As a hub for visiting must-see sites—Pompeii and Naples to the north, Capri to the west, and the Amalfi Coast and Paestum to the south—the beautiful resort town of Sorrento is unequaled. The rest of the peninsula, with plains and limestone outcroppings, watchtowers and Roman ruins, groves and beaches, monasteries and villages, winding paths leading to isolated coves and panoramic views of the bays of both Naples and Salerno, remains relatively undiscovered.
Gently faded, Sorrento still exudes a robust appeal. Because it is relatively free of the urban grit found in Naples, the town's tourist industry that began centuries ago is still dominant, although the lords and ladies of bygone days have been replaced with tour groups.The Sorrentine Peninsula was first put on the map b… Read More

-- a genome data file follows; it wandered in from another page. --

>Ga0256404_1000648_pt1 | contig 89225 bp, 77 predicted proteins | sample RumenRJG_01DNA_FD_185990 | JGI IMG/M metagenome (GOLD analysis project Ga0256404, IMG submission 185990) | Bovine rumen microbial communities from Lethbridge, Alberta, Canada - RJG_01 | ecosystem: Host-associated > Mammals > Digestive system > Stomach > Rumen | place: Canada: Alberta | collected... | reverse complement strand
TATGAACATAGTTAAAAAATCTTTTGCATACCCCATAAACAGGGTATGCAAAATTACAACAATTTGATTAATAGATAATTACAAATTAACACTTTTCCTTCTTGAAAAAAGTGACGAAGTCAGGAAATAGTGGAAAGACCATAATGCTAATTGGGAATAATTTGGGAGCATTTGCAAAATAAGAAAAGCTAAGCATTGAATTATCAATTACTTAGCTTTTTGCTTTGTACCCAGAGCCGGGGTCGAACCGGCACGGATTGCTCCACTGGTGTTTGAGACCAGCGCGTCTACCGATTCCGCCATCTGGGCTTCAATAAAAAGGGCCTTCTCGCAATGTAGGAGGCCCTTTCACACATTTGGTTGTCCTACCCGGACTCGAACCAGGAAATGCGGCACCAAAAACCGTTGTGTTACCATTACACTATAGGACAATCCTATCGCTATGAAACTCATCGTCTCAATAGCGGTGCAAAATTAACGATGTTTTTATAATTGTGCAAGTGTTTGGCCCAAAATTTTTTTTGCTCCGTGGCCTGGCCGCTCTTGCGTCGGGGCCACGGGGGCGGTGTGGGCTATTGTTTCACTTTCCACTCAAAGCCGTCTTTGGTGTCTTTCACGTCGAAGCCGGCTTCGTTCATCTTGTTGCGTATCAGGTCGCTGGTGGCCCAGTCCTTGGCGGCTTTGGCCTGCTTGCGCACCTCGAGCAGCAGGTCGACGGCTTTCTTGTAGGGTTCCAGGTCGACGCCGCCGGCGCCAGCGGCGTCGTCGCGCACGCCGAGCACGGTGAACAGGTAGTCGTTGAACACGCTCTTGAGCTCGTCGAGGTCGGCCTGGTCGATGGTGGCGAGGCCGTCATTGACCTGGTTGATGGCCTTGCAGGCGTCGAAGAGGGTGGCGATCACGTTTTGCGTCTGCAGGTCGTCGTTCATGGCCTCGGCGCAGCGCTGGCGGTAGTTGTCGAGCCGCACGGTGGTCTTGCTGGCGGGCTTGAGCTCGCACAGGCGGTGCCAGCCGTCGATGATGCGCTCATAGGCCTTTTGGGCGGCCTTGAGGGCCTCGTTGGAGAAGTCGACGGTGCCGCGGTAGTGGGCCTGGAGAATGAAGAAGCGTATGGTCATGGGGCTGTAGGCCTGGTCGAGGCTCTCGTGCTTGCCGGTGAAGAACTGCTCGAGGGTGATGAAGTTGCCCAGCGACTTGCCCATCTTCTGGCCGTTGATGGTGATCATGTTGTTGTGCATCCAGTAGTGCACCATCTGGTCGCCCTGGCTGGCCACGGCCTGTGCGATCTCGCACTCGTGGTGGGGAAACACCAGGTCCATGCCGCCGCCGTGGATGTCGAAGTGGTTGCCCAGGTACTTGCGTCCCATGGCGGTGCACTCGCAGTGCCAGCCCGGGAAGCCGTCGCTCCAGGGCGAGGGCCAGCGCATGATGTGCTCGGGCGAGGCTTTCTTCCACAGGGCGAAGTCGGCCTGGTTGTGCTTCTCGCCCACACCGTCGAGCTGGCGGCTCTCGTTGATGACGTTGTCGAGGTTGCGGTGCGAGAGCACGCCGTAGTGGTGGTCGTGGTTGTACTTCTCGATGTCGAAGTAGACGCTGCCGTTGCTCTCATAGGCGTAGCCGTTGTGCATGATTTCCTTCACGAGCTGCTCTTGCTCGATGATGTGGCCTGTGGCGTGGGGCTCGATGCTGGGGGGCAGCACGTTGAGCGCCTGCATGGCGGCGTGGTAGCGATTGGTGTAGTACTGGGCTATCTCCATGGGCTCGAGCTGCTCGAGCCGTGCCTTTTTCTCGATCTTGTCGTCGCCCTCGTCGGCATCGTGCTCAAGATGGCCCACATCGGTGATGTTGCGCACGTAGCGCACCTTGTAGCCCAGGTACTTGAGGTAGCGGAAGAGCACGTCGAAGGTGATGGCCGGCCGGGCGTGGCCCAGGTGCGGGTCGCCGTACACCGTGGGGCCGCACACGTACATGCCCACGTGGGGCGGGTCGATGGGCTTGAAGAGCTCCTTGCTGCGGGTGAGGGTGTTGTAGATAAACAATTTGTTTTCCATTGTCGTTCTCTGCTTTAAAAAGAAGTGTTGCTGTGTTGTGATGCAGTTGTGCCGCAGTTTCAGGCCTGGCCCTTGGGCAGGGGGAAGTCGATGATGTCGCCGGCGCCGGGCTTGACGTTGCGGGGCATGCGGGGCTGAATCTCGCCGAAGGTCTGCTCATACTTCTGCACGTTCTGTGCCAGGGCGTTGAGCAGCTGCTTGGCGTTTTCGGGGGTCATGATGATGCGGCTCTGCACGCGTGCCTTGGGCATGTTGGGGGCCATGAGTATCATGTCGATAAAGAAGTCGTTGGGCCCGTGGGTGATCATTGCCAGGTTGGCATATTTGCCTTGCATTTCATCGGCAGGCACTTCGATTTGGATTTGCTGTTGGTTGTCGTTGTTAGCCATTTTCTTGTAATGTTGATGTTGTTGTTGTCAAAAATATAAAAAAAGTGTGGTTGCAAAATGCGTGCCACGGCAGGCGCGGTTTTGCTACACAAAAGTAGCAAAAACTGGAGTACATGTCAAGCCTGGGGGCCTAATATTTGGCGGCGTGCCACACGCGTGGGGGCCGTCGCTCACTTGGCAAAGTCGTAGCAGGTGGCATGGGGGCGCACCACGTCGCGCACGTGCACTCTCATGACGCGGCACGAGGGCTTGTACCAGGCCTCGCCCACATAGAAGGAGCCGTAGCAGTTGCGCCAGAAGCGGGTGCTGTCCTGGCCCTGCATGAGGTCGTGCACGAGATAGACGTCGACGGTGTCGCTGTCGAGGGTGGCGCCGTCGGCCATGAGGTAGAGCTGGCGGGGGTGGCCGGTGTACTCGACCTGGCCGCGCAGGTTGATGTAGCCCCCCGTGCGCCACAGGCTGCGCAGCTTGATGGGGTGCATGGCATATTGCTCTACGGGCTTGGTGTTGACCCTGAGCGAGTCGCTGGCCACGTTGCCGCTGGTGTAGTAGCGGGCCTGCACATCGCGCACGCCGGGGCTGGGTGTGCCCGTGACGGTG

Eons ago, when sea levels dropped during glaciations, the peninsula's tip and Capri were joined by an overland connection, and today it still seems you can almost make it in a single jump. Separating Sorrento from the Amalfi Coast, this hilly, forested peninsula provides the famed rivals breathing space, along with inviting restaurants and an uncrowded charm all its own.